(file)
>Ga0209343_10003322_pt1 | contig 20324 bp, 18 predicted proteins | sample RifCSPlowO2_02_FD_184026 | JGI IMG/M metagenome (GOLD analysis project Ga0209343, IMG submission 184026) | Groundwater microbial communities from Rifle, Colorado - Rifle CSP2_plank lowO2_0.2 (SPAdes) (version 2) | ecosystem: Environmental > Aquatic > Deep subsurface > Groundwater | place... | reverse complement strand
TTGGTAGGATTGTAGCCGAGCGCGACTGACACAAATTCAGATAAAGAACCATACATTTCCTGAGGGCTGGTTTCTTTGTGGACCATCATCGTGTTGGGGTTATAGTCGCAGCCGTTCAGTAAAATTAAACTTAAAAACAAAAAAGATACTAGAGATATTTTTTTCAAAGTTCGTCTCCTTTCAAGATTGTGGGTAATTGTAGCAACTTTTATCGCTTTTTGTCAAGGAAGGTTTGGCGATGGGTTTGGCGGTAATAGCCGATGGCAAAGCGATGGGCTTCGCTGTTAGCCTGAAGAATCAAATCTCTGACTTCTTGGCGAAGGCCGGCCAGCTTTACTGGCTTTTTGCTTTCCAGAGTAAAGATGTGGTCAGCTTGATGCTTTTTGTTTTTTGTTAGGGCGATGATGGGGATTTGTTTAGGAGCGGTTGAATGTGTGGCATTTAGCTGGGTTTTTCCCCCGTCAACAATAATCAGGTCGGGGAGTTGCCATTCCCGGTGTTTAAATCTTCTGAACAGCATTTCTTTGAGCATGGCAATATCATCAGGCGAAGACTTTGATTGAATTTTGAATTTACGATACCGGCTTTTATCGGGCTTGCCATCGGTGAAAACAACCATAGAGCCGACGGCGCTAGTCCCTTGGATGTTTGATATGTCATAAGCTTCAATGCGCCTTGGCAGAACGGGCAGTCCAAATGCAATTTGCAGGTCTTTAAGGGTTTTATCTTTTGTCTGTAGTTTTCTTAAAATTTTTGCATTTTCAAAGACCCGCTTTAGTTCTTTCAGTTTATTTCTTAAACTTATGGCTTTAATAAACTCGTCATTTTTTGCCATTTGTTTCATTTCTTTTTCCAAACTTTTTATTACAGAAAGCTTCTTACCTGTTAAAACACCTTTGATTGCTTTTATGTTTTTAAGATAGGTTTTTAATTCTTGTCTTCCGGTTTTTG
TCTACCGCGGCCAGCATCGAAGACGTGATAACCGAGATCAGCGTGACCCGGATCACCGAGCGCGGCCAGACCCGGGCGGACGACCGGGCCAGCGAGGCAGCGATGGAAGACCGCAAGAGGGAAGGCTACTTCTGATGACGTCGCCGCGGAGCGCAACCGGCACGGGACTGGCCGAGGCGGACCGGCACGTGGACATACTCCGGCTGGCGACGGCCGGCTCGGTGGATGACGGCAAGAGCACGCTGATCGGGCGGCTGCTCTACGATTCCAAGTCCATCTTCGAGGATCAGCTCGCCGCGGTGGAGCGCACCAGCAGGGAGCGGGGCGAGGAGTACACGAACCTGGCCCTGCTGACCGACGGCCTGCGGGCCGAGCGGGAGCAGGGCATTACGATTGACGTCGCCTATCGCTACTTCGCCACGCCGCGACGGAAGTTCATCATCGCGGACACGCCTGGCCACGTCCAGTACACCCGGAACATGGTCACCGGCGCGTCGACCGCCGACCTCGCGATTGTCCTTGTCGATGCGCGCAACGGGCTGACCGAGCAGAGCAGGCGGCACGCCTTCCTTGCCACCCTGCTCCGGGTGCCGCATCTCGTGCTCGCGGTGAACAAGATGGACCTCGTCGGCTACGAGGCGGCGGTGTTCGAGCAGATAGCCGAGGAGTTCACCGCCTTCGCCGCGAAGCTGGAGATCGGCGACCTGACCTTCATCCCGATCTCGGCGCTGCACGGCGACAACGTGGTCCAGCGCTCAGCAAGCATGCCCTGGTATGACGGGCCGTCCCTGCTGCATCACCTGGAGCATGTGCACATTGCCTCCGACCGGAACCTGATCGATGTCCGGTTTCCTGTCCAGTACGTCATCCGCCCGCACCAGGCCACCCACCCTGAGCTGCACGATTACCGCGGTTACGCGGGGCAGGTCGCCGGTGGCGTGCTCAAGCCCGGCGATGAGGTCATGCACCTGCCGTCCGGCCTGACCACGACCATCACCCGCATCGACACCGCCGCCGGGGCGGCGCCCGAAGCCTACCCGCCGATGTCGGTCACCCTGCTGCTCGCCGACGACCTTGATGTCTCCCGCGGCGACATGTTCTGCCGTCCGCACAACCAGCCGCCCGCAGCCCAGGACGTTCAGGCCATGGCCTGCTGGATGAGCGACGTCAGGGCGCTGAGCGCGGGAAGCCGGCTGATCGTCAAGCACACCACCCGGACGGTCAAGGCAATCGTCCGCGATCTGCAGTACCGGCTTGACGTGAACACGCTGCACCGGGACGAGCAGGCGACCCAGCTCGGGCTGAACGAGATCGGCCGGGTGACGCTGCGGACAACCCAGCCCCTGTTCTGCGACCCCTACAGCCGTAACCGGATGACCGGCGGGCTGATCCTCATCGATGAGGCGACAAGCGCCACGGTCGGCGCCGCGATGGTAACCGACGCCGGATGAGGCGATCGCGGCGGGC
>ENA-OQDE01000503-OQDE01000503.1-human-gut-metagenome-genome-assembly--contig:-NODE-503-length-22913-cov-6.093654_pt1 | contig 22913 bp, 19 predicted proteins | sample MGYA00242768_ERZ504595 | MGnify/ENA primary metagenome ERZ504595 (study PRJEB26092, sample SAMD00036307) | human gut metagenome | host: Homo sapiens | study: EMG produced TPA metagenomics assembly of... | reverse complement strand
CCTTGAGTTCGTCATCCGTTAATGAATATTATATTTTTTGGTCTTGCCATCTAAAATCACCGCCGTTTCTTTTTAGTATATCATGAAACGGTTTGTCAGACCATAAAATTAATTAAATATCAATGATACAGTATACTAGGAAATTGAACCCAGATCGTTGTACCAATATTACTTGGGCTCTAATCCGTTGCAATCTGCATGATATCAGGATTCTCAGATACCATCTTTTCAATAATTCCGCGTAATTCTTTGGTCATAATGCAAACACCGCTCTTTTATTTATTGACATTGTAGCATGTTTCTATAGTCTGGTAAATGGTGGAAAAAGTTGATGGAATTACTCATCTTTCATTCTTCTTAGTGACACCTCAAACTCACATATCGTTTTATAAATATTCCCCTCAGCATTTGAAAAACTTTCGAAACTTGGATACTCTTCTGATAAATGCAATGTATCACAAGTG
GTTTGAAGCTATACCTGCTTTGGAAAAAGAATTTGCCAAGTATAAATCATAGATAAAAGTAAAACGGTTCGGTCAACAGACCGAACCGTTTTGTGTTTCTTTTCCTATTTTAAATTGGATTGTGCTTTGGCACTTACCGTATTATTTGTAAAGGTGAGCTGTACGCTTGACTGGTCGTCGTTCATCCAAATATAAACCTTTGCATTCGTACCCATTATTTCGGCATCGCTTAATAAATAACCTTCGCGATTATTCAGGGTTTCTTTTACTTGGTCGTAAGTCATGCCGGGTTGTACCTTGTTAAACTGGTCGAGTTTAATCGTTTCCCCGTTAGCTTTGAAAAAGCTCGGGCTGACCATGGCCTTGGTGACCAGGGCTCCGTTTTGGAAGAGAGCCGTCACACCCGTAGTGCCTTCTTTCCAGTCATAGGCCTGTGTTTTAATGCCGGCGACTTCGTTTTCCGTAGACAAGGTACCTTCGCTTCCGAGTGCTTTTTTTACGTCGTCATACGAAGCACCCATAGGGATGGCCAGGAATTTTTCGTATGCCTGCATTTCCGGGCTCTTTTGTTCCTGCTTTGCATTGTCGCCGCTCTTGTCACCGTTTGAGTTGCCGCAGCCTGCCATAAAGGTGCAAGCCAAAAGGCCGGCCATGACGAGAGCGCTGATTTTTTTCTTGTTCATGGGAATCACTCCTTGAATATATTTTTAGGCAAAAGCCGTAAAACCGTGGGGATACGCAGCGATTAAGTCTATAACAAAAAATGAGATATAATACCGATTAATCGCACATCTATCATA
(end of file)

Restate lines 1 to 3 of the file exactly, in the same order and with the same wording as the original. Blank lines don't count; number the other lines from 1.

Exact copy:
>Ga0209343_10003322_pt1 | contig 20324 bp, 18 predicted proteins | sample RifCSPlowO2_02_FD_184026 | JGI IMG/M metagenome (GOLD analysis project Ga0209343, IMG submission 184026) | Groundwater microbial communities from Rifle, Colorado - Rifle CSP2_plank lowO2_0.2 (SPAdes) (version 2) | ecosystem: Environmental > Aquatic > Deep subsurface > Groundwater | place... | reverse complement strand
TTGGTAGGATTGTAGCCGAGCGCGACTGACACAAATTCAGATAAAGAACCATACATTTCCTGAGGGCTGGTTTCTTTGTGGACCATCATCGTGTTGGGGTTATAGTCGCAGCCGTTCAGTAAAATTAAACTTAAAAACAAAAAAGATACTAGAGATATTTTTTTCAAAGTTCGTCTCCTTTCAAGATTGTGGGTAATTGTAGCAACTTTTATCGCTTTTTGTCAAGGAAGGTTTGGCGATGGGTTTGGCGGTAATAGCCGATGGCAAAGCGATGGGCTTCGCTGTTAGCCTGAAGAATCAAATCTCTGACTTCTTGGCGAAGGCCGGCCAGCTTTACTGGCTTTTTGCTTTCCAGAGTAAAGATGTGGTCAGCTTGATGCTTTTTGTTTTTTGTTAGGGCGATGATGGGGATTTGTTTAGGAGCGGTTGAATGTGTGGCATTTAGCTGGGTTTTTCCCCCGTCAACAATAATCAGGTCGGGGAGTTGCCATTCCCGGTGTTTAAATCTTCTGAACAGCATTTCTTTGAGCATGGCAATATCATCAGGCGAAGACTTTGATTGAATTTTGAATTTACGATACCGGCTTTTATCGGGCTTGCCATCGGTGAAAACAACCATAGAGCCGACGGCGCTAGTCCCTTGGATGTTTGATATGTCATAAGCTTCAATGCGCCTTGGCAGAACGGGCAGTCCAAATGCAATTTGCAGGTCTTTAAGGGTTTTATCTTTTGTCTGTAGTTTTCTTAAAATTTTTGCATTTTCAAAGACCCGCTTTAGTTCTTTCAGTTTATTTCTTAAACTTATGGCTTTAATAAACTCGTCATTTTTTGCCATTTGTTTCATTTCTTTTTCCAAACTTTTTATTACAGAAAGCTTCTTACCTGTTAAAACACCTTTGATTGCTTTTATGTTTTTAAGATAGGTTTTTAATTCTTGTCTTCCGGTTTTTG
TCTACCGCGGCCAGCATCGAAGACGTGATAACCGAGATCAGCGTGACCCGGATCACCGAGCGCGGCCAGACCCGGGCGGACGACCGGGCCAGCGAGGCAGCGATGGAAGACCGCAAGAGGGAAGGCTACTTCTGATGACGTCGCCGCGGAGCGCAACCGGCACGGGACTGGCCGAGGCGGACCGGCACGTGGACATACTCCGGCTGGCGACGGCCGGCTCGGTGGATGACGGCAAGAGCACGCTGATCGGGCGGCTGCTCTACGATTCCAAGTCCATCTTCGAGGATCAGCTCGCCGCGGTGGAGCGCACCAGCAGGGAGCGGGGCGAGGAGTACACGAACCTGGCCCTGCTGACCGACGGCCTGCGGGCCGAGCGGGAGCAGGGCATTACGATTGACGTCGCCTATCGCTACTTCGCCACGCCGCGACGGAAGTTCATCATCGCGGACACGCCTGGCCACGTCCAGTACACCCGGAACATGGTCACCGGCGCGTCGACCGCCGACCTCGCGATTGTCCTTGTCGATGCGCGCAACGGGCTGACCGAGCAGAGCAGGCGGCACGCCTTCCTTGCCACCCTGCTCCGGGTGCCGCATCTCGTGCTCGCGGTGAACAAGATGGACCTCGTCGGCTACGAGGCGGCGGTGTTCGAGCAGATAGCCGAGGAGTTCACCGCCTTCGCCGCGAAGCTGGAGATCGGCGACCTGACCTTCATCCCGATCTCGGCGCTGCACGGCGACAACGTGGTCCAGCGCTCAGCAAGCATGCCCTGGTATGACGGGCCGTCCCTGCTGCATCACCTGGAGCATGTGCACATTGCCTCCGACCGGAACCTGATCGATGTCCGGTTTCCTGTCCAGTACGTCATCCGCCCGCACCAGGCCACCCACCCTGAGCTGCACGATTACCGCGGTTACGCGGGGCAGGTCGCCGGTGGCGTGCTCAAGCCCGGCGATGAGGTCATGCACCTGCCGTCCGGCCTGACCACGACCATCACCCGCATCGACACCGCCGCCGGGGCGGCGCCCGAAGCCTACCCGCCGATGTCGGTCACCCTGCTGCTCGCCGACGACCTTGATGTCTCCCGCGGCGACATGTTCTGCCGTCCGCACAACCAGCCGCCCGCAGCCCAGGACGTTCAGGCCATGGCCTGCTGGATGAGCGACGTCAGGGCGCTGAGCGCGGGAAGCCGGCTGATCGTCAAGCACACCACCCGGACGGTCAAGGCAATCGTCCGCGATCTGCAGTACCGGCTTGACGTGAACACGCTGCACCGGGACGAGCAGGCGACCCAGCTCGGGCTGAACGAGATCGGCCGGGTGACGCTGCGGACAACCCAGCCCCTGTTCTGCGACCCCTACAGCCGTAACCGGATGACCGGCGGGCTGATCCTCATCGATGAGGCGACAAGCGCCACGGTCGGCGCCGCGATGGTAACCGACGCCGGATGAGGCGATCGCGGCGGGC